I completed my 100 Birds Project just in time to get all the birds on the tree for Christmas.
Debra is the one responsible for the artistic vision of the tree. I just carved the birds. Between the two of us, I think we made a beautiful tree.
You can click on the picture to get a larger view.
More information on the project’s blog post: All together now.
I’ve long wondered just how efficient the human body is at extracting energy from food. We’re told, for example, that every gram of fat contains nine calories, and that protein and carbohydrate each contain four calories per gram. The implication is that if we consume some amount of fat, protein, and carbohydrates, our bodies will extract all of that energy.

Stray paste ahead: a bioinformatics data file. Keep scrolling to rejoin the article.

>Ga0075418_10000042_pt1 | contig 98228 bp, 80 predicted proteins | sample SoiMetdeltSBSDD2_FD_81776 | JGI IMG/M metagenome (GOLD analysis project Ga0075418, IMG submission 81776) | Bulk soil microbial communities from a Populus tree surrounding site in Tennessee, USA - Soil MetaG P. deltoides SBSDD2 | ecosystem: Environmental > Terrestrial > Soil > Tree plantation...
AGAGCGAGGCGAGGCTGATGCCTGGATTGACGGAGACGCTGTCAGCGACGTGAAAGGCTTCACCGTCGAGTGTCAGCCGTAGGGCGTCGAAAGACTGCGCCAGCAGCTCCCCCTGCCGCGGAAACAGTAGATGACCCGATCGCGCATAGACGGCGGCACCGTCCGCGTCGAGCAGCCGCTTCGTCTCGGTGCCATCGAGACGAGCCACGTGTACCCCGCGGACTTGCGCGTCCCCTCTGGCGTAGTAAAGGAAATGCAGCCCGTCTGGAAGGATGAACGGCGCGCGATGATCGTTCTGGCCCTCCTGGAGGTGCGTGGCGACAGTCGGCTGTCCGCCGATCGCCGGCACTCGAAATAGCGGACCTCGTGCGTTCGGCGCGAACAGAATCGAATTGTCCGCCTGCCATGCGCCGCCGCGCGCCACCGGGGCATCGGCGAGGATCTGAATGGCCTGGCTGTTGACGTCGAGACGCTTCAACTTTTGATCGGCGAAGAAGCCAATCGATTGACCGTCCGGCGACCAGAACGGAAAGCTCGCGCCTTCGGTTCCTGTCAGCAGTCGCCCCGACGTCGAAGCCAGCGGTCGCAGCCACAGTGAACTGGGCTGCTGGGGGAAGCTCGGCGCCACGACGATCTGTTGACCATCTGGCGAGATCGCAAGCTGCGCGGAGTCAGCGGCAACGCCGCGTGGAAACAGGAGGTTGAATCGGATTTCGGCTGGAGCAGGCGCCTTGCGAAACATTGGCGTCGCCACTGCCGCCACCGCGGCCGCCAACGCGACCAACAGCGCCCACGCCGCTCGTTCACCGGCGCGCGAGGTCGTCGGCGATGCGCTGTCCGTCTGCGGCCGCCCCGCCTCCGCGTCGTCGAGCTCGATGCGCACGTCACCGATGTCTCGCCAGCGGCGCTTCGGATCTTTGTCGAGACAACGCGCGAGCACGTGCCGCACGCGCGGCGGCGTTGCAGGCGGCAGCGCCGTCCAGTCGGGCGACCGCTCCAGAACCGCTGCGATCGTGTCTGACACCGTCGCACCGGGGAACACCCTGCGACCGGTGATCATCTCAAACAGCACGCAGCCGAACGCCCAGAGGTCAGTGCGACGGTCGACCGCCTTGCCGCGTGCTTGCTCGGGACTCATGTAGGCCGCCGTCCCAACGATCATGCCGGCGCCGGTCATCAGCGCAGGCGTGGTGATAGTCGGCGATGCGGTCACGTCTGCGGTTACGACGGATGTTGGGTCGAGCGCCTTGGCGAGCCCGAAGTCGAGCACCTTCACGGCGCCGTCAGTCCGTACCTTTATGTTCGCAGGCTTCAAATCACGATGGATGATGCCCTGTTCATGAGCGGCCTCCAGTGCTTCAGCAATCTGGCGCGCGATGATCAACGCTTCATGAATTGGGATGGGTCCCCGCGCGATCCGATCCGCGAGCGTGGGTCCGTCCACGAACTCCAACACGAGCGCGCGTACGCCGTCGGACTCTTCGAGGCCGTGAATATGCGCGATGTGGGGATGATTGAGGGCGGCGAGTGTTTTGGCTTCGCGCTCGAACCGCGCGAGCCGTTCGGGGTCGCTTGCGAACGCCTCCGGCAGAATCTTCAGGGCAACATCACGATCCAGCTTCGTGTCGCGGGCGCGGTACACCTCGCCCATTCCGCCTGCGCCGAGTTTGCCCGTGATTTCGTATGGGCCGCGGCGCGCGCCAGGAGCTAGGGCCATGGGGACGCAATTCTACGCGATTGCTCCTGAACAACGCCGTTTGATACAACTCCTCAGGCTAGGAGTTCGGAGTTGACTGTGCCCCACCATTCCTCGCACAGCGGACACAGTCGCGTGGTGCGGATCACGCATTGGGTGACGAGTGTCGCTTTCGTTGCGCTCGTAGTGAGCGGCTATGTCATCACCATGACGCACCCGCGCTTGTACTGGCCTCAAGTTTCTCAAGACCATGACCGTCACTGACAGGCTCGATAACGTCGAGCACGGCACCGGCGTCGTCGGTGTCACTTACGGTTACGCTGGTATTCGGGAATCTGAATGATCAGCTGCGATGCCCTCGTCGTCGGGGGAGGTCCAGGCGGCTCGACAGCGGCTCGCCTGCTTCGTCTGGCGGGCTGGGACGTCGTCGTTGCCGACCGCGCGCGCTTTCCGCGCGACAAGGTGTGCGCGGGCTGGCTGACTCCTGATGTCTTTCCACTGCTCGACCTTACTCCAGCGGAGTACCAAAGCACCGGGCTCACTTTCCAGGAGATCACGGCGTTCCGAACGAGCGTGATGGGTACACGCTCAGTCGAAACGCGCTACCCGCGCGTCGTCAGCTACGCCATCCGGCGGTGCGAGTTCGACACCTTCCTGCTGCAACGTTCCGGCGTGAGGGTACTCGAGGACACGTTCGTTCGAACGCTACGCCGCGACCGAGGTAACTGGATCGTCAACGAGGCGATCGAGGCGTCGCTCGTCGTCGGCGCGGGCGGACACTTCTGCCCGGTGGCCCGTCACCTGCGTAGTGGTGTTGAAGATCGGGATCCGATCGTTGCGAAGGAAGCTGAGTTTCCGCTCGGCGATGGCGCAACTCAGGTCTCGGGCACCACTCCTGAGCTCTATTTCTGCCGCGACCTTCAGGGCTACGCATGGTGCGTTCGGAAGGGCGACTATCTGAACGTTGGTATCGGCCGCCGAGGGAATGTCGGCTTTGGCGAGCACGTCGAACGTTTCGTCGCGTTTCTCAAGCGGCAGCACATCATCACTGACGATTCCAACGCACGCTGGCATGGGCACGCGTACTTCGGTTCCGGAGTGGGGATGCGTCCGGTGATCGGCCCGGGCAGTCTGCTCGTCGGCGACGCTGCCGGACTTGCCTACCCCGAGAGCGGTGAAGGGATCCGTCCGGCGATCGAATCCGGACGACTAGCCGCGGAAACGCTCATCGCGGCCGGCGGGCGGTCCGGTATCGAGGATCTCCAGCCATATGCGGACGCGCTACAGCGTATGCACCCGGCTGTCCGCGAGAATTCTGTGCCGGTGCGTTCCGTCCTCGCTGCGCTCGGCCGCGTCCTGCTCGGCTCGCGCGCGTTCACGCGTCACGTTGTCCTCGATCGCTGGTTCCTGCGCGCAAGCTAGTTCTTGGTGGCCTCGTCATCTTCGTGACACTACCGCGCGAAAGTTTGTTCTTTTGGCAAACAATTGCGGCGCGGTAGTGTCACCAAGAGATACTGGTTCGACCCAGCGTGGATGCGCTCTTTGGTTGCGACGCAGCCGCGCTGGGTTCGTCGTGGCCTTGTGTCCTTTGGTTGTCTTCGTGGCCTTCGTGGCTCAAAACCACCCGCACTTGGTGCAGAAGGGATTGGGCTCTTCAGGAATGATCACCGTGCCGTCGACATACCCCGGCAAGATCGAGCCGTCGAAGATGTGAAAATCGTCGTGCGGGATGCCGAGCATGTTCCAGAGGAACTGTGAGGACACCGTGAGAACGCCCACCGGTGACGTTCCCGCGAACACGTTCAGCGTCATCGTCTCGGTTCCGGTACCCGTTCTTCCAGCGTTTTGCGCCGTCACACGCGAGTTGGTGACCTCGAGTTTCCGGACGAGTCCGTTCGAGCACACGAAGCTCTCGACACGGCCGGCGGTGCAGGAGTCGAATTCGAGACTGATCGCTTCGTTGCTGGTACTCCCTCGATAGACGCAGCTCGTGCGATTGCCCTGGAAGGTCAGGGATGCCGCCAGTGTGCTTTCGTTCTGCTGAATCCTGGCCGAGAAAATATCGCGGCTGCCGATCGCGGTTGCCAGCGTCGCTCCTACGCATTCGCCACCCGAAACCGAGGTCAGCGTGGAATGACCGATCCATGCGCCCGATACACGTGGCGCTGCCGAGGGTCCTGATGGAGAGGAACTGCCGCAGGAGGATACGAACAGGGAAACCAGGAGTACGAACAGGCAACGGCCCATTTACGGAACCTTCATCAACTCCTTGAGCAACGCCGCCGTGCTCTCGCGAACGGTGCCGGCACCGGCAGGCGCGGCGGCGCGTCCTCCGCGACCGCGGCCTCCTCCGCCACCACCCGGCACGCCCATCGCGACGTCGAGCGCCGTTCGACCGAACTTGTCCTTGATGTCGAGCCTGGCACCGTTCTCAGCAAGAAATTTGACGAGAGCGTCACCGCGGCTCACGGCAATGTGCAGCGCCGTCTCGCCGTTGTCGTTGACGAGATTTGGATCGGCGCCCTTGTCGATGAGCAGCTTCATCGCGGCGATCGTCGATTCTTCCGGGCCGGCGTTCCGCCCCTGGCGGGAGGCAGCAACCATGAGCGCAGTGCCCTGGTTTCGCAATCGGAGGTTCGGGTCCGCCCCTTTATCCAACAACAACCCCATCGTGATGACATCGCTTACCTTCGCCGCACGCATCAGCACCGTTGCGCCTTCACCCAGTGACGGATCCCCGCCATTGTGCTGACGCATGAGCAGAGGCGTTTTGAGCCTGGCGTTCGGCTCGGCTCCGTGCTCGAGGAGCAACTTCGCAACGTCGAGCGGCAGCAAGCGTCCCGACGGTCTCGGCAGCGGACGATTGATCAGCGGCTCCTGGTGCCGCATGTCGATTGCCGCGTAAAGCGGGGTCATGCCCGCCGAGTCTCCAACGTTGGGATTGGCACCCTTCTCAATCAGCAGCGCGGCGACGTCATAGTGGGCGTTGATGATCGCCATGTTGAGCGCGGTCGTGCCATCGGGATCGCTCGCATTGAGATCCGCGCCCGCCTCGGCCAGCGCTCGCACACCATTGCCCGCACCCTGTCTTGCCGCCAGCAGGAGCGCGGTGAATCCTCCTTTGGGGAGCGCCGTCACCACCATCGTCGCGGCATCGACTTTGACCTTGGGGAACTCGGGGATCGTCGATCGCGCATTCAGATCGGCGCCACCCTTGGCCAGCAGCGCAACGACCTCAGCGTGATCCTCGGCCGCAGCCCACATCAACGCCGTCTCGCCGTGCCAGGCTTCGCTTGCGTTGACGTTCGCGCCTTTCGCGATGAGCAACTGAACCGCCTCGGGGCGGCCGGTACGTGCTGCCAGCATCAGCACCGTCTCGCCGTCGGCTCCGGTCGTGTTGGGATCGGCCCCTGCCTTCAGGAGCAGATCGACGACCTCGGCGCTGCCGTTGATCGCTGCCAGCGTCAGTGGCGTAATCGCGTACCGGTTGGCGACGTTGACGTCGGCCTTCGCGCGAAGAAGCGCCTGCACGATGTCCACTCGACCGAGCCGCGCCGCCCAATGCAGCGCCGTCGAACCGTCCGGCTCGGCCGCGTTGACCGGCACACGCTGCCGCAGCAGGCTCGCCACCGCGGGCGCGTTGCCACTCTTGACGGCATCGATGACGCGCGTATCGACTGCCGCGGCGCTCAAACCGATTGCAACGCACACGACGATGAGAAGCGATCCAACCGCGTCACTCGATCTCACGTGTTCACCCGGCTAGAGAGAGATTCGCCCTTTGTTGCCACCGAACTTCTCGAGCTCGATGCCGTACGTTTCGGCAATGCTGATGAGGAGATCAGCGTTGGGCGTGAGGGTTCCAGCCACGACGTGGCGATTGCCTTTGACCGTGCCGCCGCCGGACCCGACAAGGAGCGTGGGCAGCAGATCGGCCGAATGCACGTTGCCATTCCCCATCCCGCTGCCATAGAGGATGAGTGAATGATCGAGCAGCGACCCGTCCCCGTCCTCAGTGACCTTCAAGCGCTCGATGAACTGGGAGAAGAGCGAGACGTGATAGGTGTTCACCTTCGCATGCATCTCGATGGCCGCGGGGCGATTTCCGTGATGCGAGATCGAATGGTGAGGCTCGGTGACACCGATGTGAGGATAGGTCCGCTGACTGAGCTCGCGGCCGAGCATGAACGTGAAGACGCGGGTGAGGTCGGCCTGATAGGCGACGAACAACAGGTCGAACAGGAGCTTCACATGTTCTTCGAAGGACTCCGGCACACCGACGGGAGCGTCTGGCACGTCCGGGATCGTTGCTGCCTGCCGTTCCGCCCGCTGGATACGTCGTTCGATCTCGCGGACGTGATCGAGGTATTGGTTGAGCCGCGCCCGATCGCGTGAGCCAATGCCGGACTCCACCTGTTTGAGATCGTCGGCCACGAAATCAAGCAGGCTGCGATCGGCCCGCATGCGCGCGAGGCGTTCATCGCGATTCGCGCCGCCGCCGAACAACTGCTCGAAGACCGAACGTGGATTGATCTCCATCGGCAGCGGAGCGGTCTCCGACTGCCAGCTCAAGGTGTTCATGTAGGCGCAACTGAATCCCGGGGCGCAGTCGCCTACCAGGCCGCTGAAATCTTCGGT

But is that true? Do our bodies really extract and store all of those calories?
We already know that individuals differ. Some exist on a diet of primarily carbohydrates, and gain weight quickly if they eat fat and protein. Others seem to turn every gram of carbohydrate into two grams of fat on their hips. (Yes, that’s an exaggeration.) Is is possible that some people metabolize fat more efficiently, and that others metabolize carbohydrate more efficiently?
I think it’s likely, but I’ve been unable to come up with solid numbers. What is the average efficiency? Has it been measured? If so, how widely does it vary among individuals?
I’d sure be interested if you could point me to solid research in this area.